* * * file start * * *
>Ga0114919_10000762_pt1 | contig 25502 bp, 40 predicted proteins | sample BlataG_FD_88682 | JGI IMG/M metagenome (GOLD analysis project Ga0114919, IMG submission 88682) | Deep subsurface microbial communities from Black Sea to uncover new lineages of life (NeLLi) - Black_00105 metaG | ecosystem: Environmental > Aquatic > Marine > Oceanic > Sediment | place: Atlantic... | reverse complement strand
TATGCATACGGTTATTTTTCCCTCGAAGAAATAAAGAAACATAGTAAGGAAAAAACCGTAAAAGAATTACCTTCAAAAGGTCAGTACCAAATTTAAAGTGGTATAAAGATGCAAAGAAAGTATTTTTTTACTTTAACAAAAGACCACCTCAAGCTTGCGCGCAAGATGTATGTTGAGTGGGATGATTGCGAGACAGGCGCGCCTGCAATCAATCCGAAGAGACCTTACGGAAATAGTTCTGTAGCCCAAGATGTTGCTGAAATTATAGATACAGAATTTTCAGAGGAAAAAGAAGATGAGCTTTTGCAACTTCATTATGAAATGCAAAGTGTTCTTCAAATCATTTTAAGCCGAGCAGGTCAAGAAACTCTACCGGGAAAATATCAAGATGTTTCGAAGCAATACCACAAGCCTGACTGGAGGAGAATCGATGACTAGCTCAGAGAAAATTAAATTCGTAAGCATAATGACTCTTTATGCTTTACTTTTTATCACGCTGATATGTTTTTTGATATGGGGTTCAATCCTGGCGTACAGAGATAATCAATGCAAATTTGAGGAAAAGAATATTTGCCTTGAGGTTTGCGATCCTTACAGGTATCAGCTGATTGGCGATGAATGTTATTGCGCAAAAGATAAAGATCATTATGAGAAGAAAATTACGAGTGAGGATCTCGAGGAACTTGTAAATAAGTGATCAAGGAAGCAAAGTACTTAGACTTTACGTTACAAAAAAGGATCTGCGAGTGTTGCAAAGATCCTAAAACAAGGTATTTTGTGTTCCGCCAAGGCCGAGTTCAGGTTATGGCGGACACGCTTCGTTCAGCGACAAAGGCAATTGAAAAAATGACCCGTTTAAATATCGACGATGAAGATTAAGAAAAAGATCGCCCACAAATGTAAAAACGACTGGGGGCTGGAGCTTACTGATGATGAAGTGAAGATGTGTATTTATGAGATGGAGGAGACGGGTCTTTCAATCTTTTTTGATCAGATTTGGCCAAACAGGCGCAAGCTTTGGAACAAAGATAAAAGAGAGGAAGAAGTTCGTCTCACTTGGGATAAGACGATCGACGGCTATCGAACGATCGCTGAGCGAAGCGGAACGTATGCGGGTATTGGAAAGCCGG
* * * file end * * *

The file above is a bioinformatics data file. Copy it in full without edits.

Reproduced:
>Ga0114919_10000762_pt1 | contig 25502 bp, 40 predicted proteins | sample BlataG_FD_88682 | JGI IMG/M metagenome (GOLD analysis project Ga0114919, IMG submission 88682) | Deep subsurface microbial communities from Black Sea to uncover new lineages of life (NeLLi) - Black_00105 metaG | ecosystem: Environmental > Aquatic > Marine > Oceanic > Sediment | place: Atlantic... | reverse complement strand
TATGCATACGGTTATTTTTCCCTCGAAGAAATAAAGAAACATAGTAAGGAAAAAACCGTAAAAGAATTACCTTCAAAAGGTCAGTACCAAATTTAAAGTGGTATAAAGATGCAAAGAAAGTATTTTTTTACTTTAACAAAAGACCACCTCAAGCTTGCGCGCAAGATGTATGTTGAGTGGGATGATTGCGAGACAGGCGCGCCTGCAATCAATCCGAAGAGACCTTACGGAAATAGTTCTGTAGCCCAAGATGTTGCTGAAATTATAGATACAGAATTTTCAGAGGAAAAAGAAGATGAGCTTTTGCAACTTCATTATGAAATGCAAAGTGTTCTTCAAATCATTTTAAGCCGAGCAGGTCAAGAAACTCTACCGGGAAAATATCAAGATGTTTCGAAGCAATACCACAAGCCTGACTGGAGGAGAATCGATGACTAGCTCAGAGAAAATTAAATTCGTAAGCATAATGACTCTTTATGCTTTACTTTTTATCACGCTGATATGTTTTTTGATATGGGGTTCAATCCTGGCGTACAGAGATAATCAATGCAAATTTGAGGAAAAGAATATTTGCCTTGAGGTTTGCGATCCTTACAGGTATCAGCTGATTGGCGATGAATGTTATTGCGCAAAAGATAAAGATCATTATGAGAAGAAAATTACGAGTGAGGATCTCGAGGAACTTGTAAATAAGTGATCAAGGAAGCAAAGTACTTAGACTTTACGTTACAAAAAAGGATCTGCGAGTGTTGCAAAGATCCTAAAACAAGGTATTTTGTGTTCCGCCAAGGCCGAGTTCAGGTTATGGCGGACACGCTTCGTTCAGCGACAAAGGCAATTGAAAAAATGACCCGTTTAAATATCGACGATGAAGATTAAGAAAAAGATCGCCCACAAATGTAAAAACGACTGGGGGCTGGAGCTTACTGATGATGAAGTGAAGATGTGTATTTATGAGATGGAGGAGACGGGTCTTTCAATCTTTTTTGATCAGATTTGGCCAAACAGGCGCAAGCTTTGGAACAAAGATAAAAGAGAGGAAGAAGTTCGTCTCACTTGGGATAAGACGATCGACGGCTATCGAACGATCGCTGAGCGAAGCGGAACGTATGCGGGTATTGGAAAGCCGG